Preschool in Chicago: Why I'm saying 'Forget it'

Written by: Dani Brzozowski

Why this mom is not sending her child to preschool.

I’ve just missed the first round of preschool open houses in Hyde Park. I have a daughter, S, whose peers have all been introduced around: to preschool teachers, administrators, and their soon-to-be-classmates. In Hyde Park, where kids start school as early as 2, this is the plight of a 9-month-old. They can’t talk, most don’t walk. In fact, the majority of these babies (BABIES!) are still pretty drooly, crawling about, floppily waving bye-bye when no one’s leaving the room. But in a little over a year, they’ll be heading off to school, with visions of Harvard or the University of Chicago in their parents’ heads.

But I missed the first round of open houses, and I’ll miss the next round, too. Because I’m not planning on sending S to preschool. That’s right. At all. (She’s also not learning a second language. I haven’t given her a toy violin. And the closest she’s come to playing a kiddie sport is rolling a sticky orange ball across the playroom floor.)

Maybe you’re thinking this isn’t a big deal. But in Hyde Park, where the University of Chicago reigns supreme, this decision isn’t controversial; it’s appalling.

You may have seen recent articles about “redshirting” kindergarteners. But read closely: this practice, in so many cases, is only a strategy to give children a leg up, an opportunity to be more competitive. To what end? I’m not talking about redshirting S, I’m talking about leaving her be, sending her to school when she’s good and ready, as determined by me, her mom.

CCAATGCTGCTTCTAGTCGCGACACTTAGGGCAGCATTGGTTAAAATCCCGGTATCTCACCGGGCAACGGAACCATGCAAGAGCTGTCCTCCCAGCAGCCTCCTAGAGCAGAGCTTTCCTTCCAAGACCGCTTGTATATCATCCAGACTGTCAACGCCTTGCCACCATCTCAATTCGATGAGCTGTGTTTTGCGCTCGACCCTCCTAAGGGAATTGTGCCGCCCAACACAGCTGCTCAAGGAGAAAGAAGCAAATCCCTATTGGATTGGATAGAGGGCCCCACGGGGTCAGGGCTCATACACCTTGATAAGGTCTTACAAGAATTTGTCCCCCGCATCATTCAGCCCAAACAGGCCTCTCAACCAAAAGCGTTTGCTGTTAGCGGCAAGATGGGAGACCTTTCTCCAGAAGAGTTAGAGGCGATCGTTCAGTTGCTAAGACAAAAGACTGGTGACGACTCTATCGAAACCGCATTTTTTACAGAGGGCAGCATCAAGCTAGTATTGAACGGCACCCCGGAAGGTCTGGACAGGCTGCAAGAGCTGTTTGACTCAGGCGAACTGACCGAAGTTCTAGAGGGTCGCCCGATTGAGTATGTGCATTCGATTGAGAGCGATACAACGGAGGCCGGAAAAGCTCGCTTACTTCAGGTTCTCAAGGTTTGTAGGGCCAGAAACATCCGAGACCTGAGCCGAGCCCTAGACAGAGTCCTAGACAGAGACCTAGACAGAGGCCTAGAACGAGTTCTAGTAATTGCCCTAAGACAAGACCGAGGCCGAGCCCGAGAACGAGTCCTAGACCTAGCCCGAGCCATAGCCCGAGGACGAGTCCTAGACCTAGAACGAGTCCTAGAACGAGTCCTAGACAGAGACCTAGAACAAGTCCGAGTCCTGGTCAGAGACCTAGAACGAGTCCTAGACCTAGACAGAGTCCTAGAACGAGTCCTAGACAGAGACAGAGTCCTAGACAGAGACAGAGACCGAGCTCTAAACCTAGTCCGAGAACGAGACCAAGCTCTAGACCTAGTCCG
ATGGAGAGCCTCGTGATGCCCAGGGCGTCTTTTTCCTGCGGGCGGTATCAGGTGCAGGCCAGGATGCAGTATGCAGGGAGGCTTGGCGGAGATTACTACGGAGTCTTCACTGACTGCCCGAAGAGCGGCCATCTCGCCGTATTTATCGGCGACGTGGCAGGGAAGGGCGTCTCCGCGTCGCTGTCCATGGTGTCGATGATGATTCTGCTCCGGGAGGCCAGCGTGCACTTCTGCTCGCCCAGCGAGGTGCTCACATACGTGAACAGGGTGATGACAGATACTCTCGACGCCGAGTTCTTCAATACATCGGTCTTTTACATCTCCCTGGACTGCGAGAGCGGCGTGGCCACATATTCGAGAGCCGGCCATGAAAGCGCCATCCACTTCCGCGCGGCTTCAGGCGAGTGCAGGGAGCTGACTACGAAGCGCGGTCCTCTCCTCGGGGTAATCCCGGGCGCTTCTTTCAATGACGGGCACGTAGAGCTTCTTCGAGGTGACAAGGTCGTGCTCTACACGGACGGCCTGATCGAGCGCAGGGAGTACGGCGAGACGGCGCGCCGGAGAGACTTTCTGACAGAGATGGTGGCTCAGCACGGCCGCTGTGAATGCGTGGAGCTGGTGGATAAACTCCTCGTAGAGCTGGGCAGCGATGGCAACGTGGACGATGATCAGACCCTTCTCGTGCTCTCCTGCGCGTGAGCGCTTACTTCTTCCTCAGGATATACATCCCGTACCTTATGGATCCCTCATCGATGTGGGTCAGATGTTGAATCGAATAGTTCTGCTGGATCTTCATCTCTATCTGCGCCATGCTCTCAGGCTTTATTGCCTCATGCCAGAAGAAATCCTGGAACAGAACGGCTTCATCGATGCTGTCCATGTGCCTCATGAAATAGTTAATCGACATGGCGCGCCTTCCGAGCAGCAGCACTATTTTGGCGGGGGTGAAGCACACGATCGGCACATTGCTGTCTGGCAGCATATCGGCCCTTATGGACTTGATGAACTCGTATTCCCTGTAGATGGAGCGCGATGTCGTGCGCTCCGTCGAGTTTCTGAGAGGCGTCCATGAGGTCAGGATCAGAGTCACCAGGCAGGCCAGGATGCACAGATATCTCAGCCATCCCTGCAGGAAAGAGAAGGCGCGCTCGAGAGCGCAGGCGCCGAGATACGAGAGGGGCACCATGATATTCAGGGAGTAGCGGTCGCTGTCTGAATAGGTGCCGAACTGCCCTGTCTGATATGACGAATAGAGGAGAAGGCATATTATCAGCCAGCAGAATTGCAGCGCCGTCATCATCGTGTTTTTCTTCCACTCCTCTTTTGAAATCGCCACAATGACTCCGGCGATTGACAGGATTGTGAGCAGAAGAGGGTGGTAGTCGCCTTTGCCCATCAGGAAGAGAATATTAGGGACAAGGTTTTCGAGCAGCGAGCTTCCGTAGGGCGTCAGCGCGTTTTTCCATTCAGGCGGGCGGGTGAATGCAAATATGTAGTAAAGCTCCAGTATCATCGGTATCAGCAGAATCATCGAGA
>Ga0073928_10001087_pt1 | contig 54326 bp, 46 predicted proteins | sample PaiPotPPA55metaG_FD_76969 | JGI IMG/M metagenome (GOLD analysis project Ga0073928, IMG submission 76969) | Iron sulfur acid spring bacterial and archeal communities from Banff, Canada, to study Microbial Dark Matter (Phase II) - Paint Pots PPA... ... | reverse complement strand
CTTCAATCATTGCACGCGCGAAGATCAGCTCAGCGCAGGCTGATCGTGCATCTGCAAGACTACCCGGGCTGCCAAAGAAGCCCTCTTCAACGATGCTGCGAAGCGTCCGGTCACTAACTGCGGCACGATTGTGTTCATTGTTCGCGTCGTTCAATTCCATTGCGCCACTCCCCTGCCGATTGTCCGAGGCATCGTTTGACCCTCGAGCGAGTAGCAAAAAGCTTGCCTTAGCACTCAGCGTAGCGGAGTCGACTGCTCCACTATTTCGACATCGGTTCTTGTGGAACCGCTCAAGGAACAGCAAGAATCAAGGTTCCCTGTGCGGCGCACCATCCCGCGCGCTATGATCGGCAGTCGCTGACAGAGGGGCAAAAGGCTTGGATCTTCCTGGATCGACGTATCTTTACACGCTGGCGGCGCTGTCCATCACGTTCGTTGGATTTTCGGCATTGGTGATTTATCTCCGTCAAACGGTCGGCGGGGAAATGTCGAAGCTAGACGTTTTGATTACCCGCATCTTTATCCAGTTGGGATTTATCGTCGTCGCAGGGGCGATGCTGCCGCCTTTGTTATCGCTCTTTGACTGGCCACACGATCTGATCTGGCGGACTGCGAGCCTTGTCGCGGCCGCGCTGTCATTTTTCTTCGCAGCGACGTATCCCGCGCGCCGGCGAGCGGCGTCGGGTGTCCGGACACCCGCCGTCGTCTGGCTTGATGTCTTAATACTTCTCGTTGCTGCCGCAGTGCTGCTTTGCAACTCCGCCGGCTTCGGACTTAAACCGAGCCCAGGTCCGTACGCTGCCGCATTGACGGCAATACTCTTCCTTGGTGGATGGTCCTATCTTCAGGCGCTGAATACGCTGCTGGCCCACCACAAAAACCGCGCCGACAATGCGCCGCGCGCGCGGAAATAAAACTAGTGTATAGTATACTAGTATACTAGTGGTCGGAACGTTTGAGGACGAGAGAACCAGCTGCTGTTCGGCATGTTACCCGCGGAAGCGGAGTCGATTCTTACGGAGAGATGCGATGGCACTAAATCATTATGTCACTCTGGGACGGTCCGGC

The fact of the matter is that even kindergarten isn’t required in Illinois. And though I’m not saying we’ll skip kindergarten, too, we may. You’re probably thinking about the consequences: the less-prestigious grade schools, the state colleges in my kid’s future. Maybe you’re worried. I’m not. 

Here’s my thought: we put way too much pressure on kids (I’m loathe to add the phrase “these days” lest it age me inaccurately). Yes, we need to remain competitive in a global marketplace and all that, and China is outpacing us, etc., etc., etc. But it’s not our children’s responsibility to keep an eye on the GDP, and I’m not designing my daughter’s life as a strategy for addressing America’s economic concerns. As long as she’s smart enough (not educated enough, but smart enough) to find a life path that makes her happy, I’ll be satisfied that I’ve done my job as her parent.

Right now, what makes her happy is this: lots of naps; morning snuggles; frequent nursing; being chased; open-mouth kissing smaller babies; sweet potatoes; and dancing. I know these things will change, and they’ll change fast. I also know that I won’t succumb to the pressure to get her “up to speed” academically or socially. She’s up to her own speed and it’s the perfect pace for me to keep up.

Learn more about Dani by visiting her blog, Hello Hyde Park.

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Posted on January 16, 2012 at 4:34 PM